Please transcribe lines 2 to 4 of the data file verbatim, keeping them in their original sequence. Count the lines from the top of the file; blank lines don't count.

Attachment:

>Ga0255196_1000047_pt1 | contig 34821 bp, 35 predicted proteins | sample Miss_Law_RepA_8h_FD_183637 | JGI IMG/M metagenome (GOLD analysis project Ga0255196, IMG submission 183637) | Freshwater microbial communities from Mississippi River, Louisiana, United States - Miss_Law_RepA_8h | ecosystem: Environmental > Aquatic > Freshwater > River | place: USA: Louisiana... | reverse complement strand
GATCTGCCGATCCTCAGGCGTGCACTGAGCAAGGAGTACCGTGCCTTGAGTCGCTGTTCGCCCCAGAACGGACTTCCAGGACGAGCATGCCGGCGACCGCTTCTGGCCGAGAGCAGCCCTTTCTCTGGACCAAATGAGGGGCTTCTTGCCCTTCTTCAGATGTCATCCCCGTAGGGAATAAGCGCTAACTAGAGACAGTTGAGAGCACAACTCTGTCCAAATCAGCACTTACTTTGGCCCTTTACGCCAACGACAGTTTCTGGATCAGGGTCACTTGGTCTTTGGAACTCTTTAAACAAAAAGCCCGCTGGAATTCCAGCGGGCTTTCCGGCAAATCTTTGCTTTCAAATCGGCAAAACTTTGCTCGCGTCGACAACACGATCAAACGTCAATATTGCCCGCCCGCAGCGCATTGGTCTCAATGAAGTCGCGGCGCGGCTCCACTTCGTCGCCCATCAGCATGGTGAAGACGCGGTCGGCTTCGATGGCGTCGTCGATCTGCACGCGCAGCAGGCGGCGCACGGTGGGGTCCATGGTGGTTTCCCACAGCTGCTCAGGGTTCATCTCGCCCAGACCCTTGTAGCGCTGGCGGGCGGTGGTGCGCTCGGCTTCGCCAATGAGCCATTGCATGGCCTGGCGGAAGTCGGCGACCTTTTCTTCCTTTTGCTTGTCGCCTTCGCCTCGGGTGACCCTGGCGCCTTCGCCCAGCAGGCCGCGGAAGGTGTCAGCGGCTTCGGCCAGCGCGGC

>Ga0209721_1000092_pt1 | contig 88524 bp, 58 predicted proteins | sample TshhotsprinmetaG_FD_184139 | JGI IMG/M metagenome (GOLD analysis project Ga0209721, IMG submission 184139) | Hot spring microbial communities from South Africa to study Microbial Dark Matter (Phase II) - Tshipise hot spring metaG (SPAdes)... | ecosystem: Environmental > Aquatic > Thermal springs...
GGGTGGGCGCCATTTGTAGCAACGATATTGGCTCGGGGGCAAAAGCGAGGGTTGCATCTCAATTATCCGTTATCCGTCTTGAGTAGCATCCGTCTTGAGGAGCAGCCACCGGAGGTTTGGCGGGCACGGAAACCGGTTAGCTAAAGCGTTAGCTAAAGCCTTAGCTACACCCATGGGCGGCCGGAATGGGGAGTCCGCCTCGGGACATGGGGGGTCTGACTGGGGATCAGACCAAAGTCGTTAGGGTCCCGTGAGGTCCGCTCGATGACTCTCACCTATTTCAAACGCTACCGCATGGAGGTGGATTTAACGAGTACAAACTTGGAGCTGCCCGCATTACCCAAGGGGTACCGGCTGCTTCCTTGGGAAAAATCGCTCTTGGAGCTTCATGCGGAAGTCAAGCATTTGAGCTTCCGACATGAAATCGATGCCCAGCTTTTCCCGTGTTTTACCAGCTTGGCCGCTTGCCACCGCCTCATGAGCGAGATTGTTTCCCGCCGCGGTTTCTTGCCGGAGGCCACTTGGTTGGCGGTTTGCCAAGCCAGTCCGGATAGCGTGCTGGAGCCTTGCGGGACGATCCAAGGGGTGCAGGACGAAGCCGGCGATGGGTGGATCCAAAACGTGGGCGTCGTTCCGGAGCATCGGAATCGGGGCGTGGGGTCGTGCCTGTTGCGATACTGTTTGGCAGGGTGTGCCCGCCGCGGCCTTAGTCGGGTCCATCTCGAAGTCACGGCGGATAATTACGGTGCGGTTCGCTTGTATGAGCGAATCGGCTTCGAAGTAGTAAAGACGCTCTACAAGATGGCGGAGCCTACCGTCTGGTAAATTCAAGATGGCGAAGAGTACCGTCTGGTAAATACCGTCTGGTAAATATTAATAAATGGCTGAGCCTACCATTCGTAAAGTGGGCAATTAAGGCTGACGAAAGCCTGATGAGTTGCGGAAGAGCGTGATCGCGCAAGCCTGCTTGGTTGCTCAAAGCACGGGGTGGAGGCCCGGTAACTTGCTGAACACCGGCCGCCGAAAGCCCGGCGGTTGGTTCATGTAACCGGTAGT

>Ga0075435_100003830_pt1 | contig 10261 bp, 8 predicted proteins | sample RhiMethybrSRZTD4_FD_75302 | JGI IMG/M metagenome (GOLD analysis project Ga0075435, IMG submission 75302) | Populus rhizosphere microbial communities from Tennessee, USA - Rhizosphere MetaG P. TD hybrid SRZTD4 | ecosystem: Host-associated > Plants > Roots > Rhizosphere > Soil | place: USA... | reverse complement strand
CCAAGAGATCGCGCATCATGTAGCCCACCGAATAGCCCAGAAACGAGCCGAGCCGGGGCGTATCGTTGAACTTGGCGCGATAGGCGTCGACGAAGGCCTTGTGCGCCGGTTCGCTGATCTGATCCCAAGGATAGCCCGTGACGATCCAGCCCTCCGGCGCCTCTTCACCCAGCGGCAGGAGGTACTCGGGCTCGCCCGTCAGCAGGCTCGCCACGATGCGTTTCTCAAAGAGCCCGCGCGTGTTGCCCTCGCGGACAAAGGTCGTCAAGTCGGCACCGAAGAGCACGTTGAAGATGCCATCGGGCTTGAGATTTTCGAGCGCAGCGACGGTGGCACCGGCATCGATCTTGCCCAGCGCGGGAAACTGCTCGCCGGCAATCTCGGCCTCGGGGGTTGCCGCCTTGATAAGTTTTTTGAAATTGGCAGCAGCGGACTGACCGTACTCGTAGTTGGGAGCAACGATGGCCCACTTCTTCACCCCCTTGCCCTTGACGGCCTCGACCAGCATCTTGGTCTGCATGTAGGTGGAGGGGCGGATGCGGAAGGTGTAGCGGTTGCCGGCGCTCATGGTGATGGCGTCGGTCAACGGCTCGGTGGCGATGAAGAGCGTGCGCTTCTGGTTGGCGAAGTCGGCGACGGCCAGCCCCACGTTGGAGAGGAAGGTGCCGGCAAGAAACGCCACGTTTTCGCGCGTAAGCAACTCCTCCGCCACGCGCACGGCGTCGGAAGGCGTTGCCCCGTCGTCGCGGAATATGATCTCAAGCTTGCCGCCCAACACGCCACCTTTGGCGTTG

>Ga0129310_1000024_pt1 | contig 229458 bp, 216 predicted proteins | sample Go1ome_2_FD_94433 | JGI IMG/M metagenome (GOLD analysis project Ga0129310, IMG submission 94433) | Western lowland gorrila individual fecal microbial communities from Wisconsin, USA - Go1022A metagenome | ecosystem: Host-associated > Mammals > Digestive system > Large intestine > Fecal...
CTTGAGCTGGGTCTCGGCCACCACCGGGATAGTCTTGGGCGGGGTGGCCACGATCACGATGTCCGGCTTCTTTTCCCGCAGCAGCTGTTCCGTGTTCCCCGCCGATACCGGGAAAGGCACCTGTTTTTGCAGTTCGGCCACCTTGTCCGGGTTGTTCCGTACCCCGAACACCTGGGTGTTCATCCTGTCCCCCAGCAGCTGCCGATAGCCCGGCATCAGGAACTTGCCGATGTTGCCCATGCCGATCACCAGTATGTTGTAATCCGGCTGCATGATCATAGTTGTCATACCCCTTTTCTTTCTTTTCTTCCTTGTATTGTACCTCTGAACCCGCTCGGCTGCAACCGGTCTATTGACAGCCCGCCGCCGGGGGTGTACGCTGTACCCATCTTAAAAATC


GATCTGCCGATCCTCAGGCGTGCACTGAGCAAGGAGTACCGTGCCTTGAGTCGCTGTTCGCCCCAGAACGGACTTCCAGGACGAGCATGCCGGCGACCGCTTCTGGCCGAGAGCAGCCCTTTCTCTGGACCAAATGAGGGGCTTCTTGCCCTTCTTCAGATGTCATCCCCGTAGGGAATAAGCGCTAACTAGAGACAGTTGAGAGCACAACTCTGTCCAAATCAGCACTTACTTTGGCCCTTTACGCCAACGACAGTTTCTGGATCAGGGTCACTTGGTCTTTGGAACTCTTTAAACAAAAAGCCCGCTGGAATTCCAGCGGGCTTTCCGGCAAATCTTTGCTTTCAAATCGGCAAAACTTTGCTCGCGTCGACAACACGATCAAACGTCAATATTGCCCGCCCGCAGCGCATTGGTCTCAATGAAGTCGCGGCGCGGCTCCACTTCGTCGCCCATCAGCATGGTGAAGACGCGGTCGGCTTCGATGGCGTCGTCGATCTGCACGCGCAGCAGGCGGCGCACGGTGGGGTCCATGGTGGTTTCCCACAGCTGCTCAGGGTTCATCTCGCCCAGACCCTTGTAGCGCTGGCGGGCGGTGGTGCGCTCGGCTTCGCCAATGAGCCATTGCATGGCCTGGCGGAAGTCGGCGACCTTTTCTTCCTTTTGCTTGTCGCCTTCGCCTCGGGTGACCCTGGCGCCTTCGCCCAGCAGGCCGCGGAAGGTGTCAGCGGCTTCGGCCAGCGCGGC

>Ga0209721_1000092_pt1 | contig 88524 bp, 58 predicted proteins | sample TshhotsprinmetaG_FD_184139 | JGI IMG/M metagenome (GOLD analysis project Ga0209721, IMG submission 184139) | Hot spring microbial communities from South Africa to study Microbial Dark Matter (Phase II) - Tshipise hot spring metaG (SPAdes)... | ecosystem: Environmental > Aquatic > Thermal springs...
GGGTGGGCGCCATTTGTAGCAACGATATTGGCTCGGGGGCAAAAGCGAGGGTTGCATCTCAATTATCCGTTATCCGTCTTGAGTAGCATCCGTCTTGAGGAGCAGCCACCGGAGGTTTGGCGGGCACGGAAACCGGTTAGCTAAAGCGTTAGCTAAAGCCTTAGCTACACCCATGGGCGGCCGGAATGGGGAGTCCGCCTCGGGACATGGGGGGTCTGACTGGGGATCAGACCAAAGTCGTTAGGGTCCCGTGAGGTCCGCTCGATGACTCTCACCTATTTCAAACGCTACCGCATGGAGGTGGATTTAACGAGTACAAACTTGGAGCTGCCCGCATTACCCAAGGGGTACCGGCTGCTTCCTTGGGAAAAATCGCTCTTGGAGCTTCATGCGGAAGTCAAGCATTTGAGCTTCCGACATGAAATCGATGCCCAGCTTTTCCCGTGTTTTACCAGCTTGGCCGCTTGCCACCGCCTCATGAGCGAGATTGTTTCCCGCCGCGGTTTCTTGCCGGAGGCCACTTGGTTGGCGGTTTGCCAAGCCAGTCCGGATAGCGTGCTGGAGCCTTGCGGGACGATCCAAGGGGTGCAGGACGAAGCCGGCGATGGGTGGATCCAAAACGTGGGCGTCGTTCCGGAGCATCGGAATCGGGGCGTGGGGTCGTGCCTGTTGCGATACTGTTTGGCAGGGTGTGCCCGCCGCGGCCTTAGTCGGGTCCATCTCGAAGTCACGGCGGATAATTACGGTGCGGTTCGCTTGTATGAGCGAATCGGCTTCGAAGTAGTAAAGACGCTCTACAAGATGGCGGAGCCTACCGTCTGGTAAATTCAAGATGGCGAAGAGTACCGTCTGGTAAATACCGTCTGGTAAATATTAATAAATGGCTGAGCCTACCATTCGTAAAGTGGGCAATTAAGGCTGACGAAAGCCTGATGAGTTGCGGAAGAGCGTGATCGCGCAAGCCTGCTTGGTTGCTCAAAGCACGGGGTGGAGGCCCGGTAACTTGCTGAACACCGGCCGCCGAAAGCCCGGCGGTTGGTTCATGTAACCGGTAGT